Kim et al. show how the cytoskeletal adaptor protein talin activates integrins.

Activating integrins, or making them stickier, helps control cell migration and adhesion and construction of the extracellular matrix. Researchers know that activation involves the protein talin, which clamps onto the cytoplasmic tail of the β subunit of an integrin. But they aren't certain how that interaction alters the adhesiveness of the integrin's extracellular end. One possibility is that talin attachment tilts the membrane-spanning domain of the β subunit, separating the transmembrane portions of the β and α subunits and switching the integrin on. Alternatively, talin might induce a piston-like motion, pushing the transmembrane domain farther out or retracting it.

Kim et al. tested these two explanations by implanting the membrane-spanning section of the β3 integrin into tiny membrane “nanodiscs.” To determine whether talin caused tilting or sliding, they attached a fluorophore to the intracellular or extracellular end of the fragment. The more hydrophobic its surroundings, the brighter the fluorophore glows. Talin attachment increased the glow from a fluorophore linked to the extracellular tip, indicating that this end of the fragment sinks into the membrane. After talin binding, a fluorophore attached to the cytoplasmic end of the transmembrane domain also shone brighter. Thus, both ends of the fragment bury themselves in the membrane, suggesting that talin binding alters the angle of the β subunit rather than causing a piston-like movement. However, the researchers caution that they can't rule out the possibility that talin binding rotates rather than tilts the β integrin.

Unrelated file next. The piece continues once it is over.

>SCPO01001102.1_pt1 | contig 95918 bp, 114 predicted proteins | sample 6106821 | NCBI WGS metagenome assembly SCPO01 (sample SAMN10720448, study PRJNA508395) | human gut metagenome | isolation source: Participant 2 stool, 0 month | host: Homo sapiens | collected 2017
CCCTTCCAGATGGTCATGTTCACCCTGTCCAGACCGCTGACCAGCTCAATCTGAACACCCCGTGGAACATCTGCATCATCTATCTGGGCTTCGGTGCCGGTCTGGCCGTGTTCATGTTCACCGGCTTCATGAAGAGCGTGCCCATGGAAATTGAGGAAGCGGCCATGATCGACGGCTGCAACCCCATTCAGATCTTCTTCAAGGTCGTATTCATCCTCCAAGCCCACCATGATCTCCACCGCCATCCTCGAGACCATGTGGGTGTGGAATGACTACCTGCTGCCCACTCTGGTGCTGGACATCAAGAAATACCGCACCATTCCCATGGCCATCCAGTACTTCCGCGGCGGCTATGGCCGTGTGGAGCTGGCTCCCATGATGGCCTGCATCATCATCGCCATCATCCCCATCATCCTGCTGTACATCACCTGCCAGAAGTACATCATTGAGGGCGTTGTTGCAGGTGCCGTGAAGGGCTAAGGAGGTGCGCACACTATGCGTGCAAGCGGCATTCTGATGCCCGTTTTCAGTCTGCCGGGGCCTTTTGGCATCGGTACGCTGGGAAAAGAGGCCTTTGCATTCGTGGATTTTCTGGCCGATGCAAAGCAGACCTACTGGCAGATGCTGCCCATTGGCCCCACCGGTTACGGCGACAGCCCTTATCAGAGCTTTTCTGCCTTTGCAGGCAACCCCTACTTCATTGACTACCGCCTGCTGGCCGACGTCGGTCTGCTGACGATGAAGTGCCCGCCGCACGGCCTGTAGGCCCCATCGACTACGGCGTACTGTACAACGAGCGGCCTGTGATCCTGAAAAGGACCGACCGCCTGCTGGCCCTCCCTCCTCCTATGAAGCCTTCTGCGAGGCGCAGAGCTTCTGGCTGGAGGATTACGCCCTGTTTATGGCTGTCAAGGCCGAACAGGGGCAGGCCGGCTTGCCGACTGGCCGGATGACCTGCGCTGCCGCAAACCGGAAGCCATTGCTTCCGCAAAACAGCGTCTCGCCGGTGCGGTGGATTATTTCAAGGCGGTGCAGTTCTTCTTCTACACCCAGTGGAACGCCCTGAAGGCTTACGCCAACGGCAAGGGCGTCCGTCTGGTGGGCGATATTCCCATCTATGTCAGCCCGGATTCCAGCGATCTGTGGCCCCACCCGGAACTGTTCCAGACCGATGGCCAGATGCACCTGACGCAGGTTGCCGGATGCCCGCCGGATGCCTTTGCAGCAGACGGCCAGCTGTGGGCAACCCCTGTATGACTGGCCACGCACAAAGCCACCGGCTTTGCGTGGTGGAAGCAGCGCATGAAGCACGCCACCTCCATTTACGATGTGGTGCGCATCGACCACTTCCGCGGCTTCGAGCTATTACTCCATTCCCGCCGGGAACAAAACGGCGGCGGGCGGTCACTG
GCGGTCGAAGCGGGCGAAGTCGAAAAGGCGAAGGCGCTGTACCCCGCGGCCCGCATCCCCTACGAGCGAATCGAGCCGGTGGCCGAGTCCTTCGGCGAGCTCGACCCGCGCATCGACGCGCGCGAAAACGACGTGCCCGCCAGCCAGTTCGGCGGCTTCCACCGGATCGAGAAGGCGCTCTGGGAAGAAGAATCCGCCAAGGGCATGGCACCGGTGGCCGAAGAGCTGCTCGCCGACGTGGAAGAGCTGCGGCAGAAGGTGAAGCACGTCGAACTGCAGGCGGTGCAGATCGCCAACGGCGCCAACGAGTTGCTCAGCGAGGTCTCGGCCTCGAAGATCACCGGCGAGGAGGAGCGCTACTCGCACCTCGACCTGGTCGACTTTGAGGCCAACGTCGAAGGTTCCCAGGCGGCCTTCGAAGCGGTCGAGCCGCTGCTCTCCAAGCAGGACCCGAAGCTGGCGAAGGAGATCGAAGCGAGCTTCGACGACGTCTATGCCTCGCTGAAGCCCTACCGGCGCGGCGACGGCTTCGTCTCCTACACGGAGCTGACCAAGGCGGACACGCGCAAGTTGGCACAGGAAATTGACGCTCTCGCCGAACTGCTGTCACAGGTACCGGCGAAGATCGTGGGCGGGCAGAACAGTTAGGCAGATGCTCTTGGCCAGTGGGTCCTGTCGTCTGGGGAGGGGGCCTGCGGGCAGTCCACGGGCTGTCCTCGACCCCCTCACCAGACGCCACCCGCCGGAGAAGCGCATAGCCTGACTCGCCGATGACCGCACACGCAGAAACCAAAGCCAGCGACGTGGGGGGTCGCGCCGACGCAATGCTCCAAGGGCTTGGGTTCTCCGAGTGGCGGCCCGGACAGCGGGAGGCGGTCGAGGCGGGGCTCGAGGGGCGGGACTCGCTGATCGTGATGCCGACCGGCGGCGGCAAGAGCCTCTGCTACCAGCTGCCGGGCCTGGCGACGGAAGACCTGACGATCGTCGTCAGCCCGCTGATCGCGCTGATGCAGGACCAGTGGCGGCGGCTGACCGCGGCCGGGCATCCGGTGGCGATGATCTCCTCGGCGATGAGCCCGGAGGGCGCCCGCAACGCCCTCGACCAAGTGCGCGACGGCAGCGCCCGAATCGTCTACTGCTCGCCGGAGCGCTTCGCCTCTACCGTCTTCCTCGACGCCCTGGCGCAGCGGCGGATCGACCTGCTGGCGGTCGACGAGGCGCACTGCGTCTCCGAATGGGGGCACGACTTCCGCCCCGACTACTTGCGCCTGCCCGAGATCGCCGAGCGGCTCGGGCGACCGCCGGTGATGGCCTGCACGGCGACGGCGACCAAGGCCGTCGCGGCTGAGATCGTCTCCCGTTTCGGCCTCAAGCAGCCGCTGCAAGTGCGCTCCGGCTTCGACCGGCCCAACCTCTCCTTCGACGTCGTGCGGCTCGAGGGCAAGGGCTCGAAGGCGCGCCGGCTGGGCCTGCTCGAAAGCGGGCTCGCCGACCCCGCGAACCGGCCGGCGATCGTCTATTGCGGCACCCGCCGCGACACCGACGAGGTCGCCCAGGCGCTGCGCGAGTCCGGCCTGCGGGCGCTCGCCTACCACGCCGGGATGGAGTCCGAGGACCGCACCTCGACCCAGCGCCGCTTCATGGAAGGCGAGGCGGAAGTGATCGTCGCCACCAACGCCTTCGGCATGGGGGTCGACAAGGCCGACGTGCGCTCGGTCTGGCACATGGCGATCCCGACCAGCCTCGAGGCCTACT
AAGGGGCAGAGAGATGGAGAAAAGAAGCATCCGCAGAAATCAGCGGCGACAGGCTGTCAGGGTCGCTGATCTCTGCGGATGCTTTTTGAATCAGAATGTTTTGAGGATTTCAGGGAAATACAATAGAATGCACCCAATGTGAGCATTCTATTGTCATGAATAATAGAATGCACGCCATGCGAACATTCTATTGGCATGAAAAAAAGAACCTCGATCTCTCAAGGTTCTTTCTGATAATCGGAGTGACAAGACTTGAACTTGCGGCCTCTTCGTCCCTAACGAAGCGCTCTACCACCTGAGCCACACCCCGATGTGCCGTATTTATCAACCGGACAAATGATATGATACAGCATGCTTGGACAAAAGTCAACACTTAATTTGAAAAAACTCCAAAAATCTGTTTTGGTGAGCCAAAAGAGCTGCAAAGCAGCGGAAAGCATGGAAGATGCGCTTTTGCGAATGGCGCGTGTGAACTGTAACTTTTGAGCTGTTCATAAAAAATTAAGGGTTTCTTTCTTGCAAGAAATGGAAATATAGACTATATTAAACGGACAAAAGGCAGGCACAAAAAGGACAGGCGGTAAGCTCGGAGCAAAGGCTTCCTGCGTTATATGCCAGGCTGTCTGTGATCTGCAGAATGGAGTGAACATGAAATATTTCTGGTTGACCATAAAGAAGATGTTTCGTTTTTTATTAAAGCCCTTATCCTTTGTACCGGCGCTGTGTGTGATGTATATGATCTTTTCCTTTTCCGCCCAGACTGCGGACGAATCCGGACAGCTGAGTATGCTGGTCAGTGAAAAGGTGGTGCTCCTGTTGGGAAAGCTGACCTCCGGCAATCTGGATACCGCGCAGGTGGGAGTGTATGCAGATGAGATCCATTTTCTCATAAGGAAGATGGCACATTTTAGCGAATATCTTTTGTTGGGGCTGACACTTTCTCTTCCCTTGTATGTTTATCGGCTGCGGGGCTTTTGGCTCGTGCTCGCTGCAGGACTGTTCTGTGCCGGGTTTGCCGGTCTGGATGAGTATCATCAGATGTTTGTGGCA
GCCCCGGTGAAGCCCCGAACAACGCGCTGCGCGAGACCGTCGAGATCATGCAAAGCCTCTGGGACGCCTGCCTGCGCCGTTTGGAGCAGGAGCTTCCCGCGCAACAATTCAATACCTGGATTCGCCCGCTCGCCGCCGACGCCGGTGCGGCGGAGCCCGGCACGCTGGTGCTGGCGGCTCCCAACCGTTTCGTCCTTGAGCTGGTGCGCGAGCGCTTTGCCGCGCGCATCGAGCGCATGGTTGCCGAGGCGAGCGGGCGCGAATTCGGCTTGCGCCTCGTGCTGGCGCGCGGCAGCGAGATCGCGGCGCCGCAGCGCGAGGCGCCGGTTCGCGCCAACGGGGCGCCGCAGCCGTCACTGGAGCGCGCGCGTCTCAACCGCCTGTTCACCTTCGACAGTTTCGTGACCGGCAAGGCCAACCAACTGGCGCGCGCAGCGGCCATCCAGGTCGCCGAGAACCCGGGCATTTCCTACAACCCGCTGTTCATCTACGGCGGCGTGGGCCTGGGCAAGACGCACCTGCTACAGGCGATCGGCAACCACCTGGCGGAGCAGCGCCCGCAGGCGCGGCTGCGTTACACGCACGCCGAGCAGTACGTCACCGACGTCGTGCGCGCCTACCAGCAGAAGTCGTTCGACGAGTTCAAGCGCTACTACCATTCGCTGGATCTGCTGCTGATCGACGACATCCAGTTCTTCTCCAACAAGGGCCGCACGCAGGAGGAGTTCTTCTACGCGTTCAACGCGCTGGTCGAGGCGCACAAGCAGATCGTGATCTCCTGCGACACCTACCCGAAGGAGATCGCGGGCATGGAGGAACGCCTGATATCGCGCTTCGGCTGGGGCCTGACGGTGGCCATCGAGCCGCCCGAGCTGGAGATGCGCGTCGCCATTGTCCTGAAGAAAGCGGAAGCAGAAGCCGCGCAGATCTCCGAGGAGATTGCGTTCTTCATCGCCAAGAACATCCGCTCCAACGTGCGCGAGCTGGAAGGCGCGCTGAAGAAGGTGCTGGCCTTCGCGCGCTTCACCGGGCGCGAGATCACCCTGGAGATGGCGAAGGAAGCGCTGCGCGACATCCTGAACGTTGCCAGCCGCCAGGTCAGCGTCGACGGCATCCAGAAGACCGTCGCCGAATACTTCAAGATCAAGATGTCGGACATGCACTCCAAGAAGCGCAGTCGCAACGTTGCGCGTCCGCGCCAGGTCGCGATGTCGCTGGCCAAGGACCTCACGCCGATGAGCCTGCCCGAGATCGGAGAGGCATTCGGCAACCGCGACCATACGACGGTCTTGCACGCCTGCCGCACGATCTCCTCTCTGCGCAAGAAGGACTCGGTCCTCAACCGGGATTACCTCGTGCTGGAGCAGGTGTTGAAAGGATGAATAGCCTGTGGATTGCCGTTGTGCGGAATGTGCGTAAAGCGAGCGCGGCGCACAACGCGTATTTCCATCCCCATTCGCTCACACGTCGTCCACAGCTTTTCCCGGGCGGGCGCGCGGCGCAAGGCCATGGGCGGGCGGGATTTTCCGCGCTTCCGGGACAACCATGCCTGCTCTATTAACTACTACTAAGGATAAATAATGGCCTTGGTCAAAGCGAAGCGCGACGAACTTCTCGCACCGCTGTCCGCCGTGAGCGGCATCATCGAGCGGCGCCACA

et al
J. Cell Biol.